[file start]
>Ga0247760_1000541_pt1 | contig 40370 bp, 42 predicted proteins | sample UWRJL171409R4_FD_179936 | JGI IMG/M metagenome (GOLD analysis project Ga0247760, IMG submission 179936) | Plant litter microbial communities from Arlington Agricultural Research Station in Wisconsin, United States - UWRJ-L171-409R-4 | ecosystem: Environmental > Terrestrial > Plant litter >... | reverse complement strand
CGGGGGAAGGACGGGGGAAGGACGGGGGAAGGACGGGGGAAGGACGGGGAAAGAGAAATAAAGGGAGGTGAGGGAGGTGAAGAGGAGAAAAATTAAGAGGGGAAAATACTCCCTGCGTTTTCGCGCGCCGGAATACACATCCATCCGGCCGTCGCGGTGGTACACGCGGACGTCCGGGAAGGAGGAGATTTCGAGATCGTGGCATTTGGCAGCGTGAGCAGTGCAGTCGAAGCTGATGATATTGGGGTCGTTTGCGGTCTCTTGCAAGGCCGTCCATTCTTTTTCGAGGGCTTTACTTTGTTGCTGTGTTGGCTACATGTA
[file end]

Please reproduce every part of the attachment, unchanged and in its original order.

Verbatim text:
>Ga0247760_1000541_pt1 | contig 40370 bp, 42 predicted proteins | sample UWRJL171409R4_FD_179936 | JGI IMG/M metagenome (GOLD analysis project Ga0247760, IMG submission 179936) | Plant litter microbial communities from Arlington Agricultural Research Station in Wisconsin, United States - UWRJ-L171-409R-4 | ecosystem: Environmental > Terrestrial > Plant litter >... | reverse complement strand
CGGGGGAAGGACGGGGGAAGGACGGGGGAAGGACGGGGGAAGGACGGGGAAAGAGAAATAAAGGGAGGTGAGGGAGGTGAAGAGGAGAAAAATTAAGAGGGGAAAATACTCCCTGCGTTTTCGCGCGCCGGAATACACATCCATCCGGCCGTCGCGGTGGTACACGCGGACGTCCGGGAAGGAGGAGATTTCGAGATCGTGGCATTTGGCAGCGTGAGCAGTGCAGTCGAAGCTGATGATATTGGGGTCGTTTGCGGTCTCTTGCAAGGCCGTCCATTCTTTTTCGAGGGCTTTACTTTGTTGCTGTGTTGGCTACATGTA